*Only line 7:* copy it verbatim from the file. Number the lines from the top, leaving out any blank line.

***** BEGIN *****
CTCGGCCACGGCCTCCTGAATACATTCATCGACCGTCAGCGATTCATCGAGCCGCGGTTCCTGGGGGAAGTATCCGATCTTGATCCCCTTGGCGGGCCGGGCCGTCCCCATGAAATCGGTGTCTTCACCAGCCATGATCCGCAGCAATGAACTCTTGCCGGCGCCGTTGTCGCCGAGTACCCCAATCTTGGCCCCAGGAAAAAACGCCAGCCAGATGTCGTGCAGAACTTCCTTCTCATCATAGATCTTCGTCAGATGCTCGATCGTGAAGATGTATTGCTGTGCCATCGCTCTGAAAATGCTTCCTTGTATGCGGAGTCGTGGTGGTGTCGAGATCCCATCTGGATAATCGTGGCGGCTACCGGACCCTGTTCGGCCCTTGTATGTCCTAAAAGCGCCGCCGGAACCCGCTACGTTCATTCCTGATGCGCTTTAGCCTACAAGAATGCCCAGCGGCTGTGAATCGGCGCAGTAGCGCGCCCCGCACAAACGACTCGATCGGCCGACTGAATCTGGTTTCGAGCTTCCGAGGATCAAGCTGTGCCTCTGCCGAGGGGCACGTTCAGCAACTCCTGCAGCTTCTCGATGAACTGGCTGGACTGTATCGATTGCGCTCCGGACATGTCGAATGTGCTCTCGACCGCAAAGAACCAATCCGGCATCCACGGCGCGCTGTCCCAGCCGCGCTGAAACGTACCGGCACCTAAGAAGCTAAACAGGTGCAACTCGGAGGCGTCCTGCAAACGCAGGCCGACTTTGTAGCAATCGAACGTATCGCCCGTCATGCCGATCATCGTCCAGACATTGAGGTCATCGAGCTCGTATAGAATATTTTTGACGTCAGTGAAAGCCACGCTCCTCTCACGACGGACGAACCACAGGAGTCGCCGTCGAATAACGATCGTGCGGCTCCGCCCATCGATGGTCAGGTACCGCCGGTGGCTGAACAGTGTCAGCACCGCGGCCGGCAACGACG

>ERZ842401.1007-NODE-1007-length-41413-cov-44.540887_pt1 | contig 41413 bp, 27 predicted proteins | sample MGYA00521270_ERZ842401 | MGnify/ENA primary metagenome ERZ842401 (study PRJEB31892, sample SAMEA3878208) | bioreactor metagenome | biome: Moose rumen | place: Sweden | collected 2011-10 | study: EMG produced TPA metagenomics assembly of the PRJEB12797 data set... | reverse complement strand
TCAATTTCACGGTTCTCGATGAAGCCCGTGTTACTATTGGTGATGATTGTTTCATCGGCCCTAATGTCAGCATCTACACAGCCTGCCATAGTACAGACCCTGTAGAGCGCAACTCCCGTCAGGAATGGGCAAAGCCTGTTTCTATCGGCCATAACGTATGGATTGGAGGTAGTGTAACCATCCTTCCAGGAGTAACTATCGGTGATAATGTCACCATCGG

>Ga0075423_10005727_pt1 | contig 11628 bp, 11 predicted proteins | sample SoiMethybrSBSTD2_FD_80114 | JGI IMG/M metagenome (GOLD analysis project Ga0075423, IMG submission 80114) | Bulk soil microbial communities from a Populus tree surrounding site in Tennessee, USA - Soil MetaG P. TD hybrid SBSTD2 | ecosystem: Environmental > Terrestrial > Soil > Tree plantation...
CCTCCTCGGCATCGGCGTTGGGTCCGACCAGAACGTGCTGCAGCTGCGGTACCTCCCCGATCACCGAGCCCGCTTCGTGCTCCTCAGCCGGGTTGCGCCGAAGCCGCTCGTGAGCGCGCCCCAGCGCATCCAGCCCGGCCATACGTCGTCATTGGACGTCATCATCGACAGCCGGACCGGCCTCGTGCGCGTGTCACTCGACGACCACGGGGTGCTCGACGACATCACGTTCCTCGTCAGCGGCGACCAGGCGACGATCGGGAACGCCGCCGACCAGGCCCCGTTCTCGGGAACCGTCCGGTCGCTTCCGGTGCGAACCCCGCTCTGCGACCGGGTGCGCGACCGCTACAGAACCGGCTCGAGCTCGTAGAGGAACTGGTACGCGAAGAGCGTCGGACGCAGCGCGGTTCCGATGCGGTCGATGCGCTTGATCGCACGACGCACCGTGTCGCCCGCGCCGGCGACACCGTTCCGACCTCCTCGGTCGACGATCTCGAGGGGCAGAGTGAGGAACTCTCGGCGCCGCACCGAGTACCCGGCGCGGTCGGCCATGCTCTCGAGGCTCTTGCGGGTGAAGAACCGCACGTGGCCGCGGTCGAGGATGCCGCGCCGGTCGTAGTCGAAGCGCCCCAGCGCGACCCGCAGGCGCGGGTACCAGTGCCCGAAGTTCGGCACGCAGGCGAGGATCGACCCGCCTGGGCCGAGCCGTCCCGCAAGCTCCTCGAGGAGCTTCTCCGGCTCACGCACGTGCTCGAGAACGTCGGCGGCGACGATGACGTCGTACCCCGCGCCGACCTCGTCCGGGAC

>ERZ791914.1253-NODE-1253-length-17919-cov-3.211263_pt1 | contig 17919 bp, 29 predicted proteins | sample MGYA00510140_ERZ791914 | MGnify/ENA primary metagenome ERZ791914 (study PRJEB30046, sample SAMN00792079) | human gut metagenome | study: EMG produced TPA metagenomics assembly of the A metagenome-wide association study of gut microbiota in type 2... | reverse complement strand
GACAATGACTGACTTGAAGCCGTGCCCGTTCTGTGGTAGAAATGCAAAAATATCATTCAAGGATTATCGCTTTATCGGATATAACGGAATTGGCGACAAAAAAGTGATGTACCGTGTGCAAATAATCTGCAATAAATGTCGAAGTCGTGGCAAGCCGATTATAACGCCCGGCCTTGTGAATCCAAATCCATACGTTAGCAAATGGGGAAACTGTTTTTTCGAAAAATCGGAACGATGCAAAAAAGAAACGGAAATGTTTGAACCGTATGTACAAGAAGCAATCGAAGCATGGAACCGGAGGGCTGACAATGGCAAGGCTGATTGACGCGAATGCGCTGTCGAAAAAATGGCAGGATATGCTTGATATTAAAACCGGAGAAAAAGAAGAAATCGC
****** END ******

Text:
GACAATGACTGACTTGAAGCCGTGCCCGTTCTGTGGTAGAAATGCAAAAATATCATTCAAGGATTATCGCTTTATCGGATATAACGGAATTGGCGACAAAAAAGTGATGTACCGTGTGCAAATAATCTGCAATAAATGTCGAAGTCGTGGCAAGCCGATTATAACGCCCGGCCTTGTGAATCCAAATCCATACGTTAGCAAATGGGGAAACTGTTTTTTCGAAAAATCGGAACGATGCAAAAAAGAAACGGAAATGTTTGAACCGTATGTACAAGAAGCAATCGAAGCATGGAACCGGAGGGCTGACAATGGCAAGGCTGATTGACGCGAATGCGCTGTCGAAAAAATGGCAGGATATGCTTGATATTAAAACCGGAGAAAAAGAAGAAATCGC